News
08.31.2010
Crit> 207 Goode Street
With a few nifty tricks, AECOM turns a stiff office building in Glendale into something slick and hip
Touches like a band of LEDs framing 207 Goode help the office building stick out from its bland neighborhors.
RMA Photography

The suburban office building is an exercise in formula. It’s built with standardized floor plates, hall sizes, and floor heights, and generally fits into a simple square or rectangular envelope that is manageable for any developer. Bland and predictable for those working or living nearby, the suburban office building is modernism co-opted by the corporation to deadening effect.

A new project designed by AECOM—not exactly a subversive firm with its thousands of employees and fairly typical corporate resume—works within that standardization, but makes subtle changes creating something intriguingly new. Here, a combination of interesting moves stand out all the more against its more generic elements, giving a boost to its location in a faceless office park in downtown Glendale that would make any lover of urban space cringe.

Distinctive columns define the port cochere and hold up the main volume of the building, making it appear to float.

The exterior of the building has a cube-shaped envelope with a flat profile and a mullion-less mirrored glass curtain wall, much like offices we’ve seen from Arlington to Anaheim. But within this sheer envelope the firm carved holes into the typical scheme, both literally and figuratively. Raising the envelope above and over the entry, they created a sleek port cochere and supported it with dramatic chevron-shaped columns that give the heavy structure a feeling of lightness and minimize the sense of an imposing block. The glass facade also steps back from the exterior envelope (made of surprisingly thin, fiber-reinforced concrete), playing with expectations of weight and solidity and again making the typical form feel much lighter. It establishes that neat balance of different, but still familiar.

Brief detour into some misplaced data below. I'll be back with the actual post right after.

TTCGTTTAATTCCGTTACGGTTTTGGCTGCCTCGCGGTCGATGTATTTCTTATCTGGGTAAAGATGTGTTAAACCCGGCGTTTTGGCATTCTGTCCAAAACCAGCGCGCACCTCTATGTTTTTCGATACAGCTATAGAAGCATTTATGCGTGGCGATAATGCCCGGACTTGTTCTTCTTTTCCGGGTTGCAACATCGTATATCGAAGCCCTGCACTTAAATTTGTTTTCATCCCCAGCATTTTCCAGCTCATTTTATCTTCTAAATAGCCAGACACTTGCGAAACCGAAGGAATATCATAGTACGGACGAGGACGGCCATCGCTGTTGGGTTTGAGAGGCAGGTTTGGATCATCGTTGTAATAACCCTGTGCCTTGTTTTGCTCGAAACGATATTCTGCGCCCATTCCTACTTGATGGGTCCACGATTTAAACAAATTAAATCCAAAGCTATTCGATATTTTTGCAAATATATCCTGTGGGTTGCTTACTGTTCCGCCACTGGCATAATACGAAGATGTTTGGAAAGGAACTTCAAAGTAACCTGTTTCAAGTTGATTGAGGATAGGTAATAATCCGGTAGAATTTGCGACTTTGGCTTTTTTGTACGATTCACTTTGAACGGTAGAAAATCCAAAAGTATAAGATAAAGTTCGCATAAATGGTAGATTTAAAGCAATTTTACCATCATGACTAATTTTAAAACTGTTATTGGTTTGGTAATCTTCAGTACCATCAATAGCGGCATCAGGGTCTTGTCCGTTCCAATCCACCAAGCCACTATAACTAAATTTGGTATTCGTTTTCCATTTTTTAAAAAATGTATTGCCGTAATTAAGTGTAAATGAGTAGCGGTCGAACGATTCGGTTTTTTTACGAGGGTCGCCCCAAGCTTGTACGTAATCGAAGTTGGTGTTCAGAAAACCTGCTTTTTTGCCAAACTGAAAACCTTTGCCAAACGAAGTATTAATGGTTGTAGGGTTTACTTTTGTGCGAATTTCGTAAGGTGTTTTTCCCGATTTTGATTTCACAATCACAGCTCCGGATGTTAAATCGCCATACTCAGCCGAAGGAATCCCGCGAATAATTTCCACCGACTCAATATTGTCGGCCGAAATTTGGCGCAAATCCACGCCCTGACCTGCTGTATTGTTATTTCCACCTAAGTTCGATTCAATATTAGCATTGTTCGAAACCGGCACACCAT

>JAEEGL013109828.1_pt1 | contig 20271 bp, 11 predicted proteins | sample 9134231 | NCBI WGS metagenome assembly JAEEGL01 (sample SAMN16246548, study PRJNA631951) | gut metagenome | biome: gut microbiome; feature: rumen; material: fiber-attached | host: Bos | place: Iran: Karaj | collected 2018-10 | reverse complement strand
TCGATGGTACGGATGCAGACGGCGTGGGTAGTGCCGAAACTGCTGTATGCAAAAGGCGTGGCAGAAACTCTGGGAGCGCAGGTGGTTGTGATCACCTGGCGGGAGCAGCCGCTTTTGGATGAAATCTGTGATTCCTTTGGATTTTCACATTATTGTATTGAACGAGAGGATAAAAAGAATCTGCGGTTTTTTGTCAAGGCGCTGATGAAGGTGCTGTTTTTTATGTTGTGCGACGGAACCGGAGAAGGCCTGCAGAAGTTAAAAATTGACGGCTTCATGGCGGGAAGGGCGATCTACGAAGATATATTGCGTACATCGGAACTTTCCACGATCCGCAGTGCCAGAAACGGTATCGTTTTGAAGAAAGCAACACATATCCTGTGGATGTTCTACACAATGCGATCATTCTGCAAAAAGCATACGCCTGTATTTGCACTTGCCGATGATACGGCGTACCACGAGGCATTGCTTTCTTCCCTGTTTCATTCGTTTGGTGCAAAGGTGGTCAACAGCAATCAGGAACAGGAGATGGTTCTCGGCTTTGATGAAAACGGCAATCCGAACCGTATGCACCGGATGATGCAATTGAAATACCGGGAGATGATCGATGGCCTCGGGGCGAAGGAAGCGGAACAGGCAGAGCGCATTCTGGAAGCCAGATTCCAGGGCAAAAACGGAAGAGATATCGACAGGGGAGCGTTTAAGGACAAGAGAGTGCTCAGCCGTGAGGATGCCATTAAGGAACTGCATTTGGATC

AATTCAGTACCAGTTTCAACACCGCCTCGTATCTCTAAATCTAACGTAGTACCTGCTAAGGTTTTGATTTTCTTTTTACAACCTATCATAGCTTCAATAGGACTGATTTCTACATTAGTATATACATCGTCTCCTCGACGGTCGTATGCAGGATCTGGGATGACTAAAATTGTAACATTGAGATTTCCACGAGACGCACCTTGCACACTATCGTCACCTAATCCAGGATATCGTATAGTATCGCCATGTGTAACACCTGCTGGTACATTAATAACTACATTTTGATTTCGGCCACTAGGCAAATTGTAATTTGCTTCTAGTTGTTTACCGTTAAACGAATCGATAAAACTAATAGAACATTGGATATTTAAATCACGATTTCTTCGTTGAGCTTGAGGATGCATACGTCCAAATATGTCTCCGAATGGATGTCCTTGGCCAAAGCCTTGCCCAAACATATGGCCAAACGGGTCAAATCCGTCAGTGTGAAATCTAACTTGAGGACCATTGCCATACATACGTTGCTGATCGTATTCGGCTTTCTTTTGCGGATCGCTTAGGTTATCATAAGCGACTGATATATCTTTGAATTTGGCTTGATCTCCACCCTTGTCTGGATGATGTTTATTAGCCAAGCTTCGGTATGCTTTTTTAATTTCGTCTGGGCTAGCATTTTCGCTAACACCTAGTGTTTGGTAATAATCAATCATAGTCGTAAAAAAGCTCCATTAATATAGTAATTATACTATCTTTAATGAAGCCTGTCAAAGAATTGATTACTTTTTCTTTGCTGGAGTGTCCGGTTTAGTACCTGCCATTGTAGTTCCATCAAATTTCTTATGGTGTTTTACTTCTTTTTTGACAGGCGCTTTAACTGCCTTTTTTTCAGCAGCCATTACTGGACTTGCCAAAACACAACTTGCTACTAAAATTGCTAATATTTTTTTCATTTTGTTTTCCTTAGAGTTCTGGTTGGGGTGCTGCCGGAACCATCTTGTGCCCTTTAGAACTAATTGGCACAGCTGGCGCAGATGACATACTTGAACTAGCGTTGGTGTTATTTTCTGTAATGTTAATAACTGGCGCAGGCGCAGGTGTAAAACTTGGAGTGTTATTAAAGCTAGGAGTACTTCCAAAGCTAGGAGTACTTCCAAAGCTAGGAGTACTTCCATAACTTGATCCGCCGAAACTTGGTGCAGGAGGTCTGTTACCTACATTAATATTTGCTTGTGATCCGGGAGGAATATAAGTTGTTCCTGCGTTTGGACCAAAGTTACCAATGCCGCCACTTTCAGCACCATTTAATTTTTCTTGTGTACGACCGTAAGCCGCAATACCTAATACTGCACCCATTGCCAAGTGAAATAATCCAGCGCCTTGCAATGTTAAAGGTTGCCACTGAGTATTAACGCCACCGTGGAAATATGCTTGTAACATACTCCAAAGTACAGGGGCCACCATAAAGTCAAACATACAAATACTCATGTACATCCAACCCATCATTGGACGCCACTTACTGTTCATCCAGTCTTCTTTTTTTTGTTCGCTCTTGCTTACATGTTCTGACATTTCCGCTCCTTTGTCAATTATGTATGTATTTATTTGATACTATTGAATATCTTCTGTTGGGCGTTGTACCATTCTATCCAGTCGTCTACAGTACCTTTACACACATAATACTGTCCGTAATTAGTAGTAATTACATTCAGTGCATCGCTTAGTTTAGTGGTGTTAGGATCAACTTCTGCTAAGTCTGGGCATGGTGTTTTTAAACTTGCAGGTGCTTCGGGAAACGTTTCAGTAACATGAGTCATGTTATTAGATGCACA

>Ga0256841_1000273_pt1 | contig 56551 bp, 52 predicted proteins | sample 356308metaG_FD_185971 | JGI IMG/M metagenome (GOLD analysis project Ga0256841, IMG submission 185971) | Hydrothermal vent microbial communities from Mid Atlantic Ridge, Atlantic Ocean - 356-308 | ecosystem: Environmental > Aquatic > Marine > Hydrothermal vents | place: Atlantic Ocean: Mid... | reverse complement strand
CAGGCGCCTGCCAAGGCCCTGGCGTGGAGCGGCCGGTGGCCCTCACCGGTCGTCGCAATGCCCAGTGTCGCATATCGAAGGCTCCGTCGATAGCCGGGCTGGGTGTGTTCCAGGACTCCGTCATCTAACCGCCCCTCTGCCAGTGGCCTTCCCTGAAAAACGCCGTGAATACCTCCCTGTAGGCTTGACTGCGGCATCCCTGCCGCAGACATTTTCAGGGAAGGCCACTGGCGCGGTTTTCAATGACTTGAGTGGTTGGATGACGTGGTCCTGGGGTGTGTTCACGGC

In back, the firm carved out a roof deck with a floating canopy, all painted lime green to make it conspicuous and fun. At night the building stands out even more thanks to its thin, dramatic bands of greenish LED lighting; the thin strips further demarcate the strategic cuts in the facade. As the back of the building touches the ground, a loggia connects it to a new paved courtyard and to the complex’s other buildings, helping create a new urban space where there was basically nothing.

The lobby is rather conventional, though a bold palette helps it stand out.

Inside the building is not avant-garde, but subtle touches make it feel quite modern. A lime green surface over the elevator bank, for instance, shimmers and provides texture and depth, an effect created by covering a gradient pattern with translucent glass over a mirrored surface. Stainless steel panels wrap around the entry desk, while frameless, linear LED lights shoot through the ceiling. Floor-to- ceiling glass makes the space an extension of its exterior. A similar palette is repeated on the roof deck, where lines of LEDs and lime green metallic panels work together with an extraordinary view.

The office spaces, meanwhile, are open and unencumbered, at least for now.But while the building is effective and progressive, it hasn’t struck a chord in Glendale. It was completed late last year, but as of our printing the developer, Bob Goodwin, has yet to lease any space. The firm is now trying to sell the building.

Bright colors are repeated on the roof deck, which can be seen from nearby—making other office dwellers jealous, no doubt.

This fine project is among several recent architecturally successful LA buildings to be left out in the cold by the market. Big name architecture firms built luxury offices, condos, and retail centers at the height of the real estate boom only to run into a dead market once they were complete. The culprit, stresses Goodwin, is not that people are scared of good architecture. They’re scared of the prices that come with such architecture. Clearly it’s time for developers and architects to figure out a way to produce great architecture at prices that make more sense.

Sam Lubell